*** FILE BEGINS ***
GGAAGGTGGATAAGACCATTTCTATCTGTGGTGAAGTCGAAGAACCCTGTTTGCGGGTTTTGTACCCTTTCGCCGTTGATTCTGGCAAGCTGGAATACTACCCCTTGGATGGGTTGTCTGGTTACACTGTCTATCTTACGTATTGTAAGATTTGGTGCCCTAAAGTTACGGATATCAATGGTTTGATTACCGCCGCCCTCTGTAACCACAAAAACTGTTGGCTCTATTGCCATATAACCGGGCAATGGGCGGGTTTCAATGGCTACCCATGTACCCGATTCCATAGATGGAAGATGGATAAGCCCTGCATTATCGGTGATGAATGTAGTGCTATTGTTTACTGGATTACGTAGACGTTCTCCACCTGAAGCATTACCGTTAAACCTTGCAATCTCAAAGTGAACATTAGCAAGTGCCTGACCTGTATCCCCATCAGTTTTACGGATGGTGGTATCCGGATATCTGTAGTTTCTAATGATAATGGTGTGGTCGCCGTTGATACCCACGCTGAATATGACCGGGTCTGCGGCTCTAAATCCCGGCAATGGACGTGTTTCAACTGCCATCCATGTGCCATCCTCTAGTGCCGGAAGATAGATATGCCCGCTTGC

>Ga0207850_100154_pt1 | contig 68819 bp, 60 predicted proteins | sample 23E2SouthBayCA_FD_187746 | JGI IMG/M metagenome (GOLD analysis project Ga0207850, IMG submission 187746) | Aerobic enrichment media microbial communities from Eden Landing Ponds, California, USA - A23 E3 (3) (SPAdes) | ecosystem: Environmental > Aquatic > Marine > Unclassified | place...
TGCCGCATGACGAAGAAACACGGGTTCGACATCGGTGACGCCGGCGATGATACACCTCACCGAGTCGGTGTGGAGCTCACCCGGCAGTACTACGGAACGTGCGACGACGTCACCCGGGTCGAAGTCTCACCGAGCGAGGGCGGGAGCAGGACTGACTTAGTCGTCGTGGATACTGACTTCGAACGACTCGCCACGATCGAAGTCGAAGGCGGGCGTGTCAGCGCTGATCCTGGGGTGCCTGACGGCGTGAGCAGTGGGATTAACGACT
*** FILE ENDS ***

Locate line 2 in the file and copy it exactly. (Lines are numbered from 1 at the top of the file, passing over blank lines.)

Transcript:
>Ga0207850_100154_pt1 | contig 68819 bp, 60 predicted proteins | sample 23E2SouthBayCA_FD_187746 | JGI IMG/M metagenome (GOLD analysis project Ga0207850, IMG submission 187746) | Aerobic enrichment media microbial communities from Eden Landing Ponds, California, USA - A23 E3 (3) (SPAdes) | ecosystem: Environmental > Aquatic > Marine > Unclassified | place...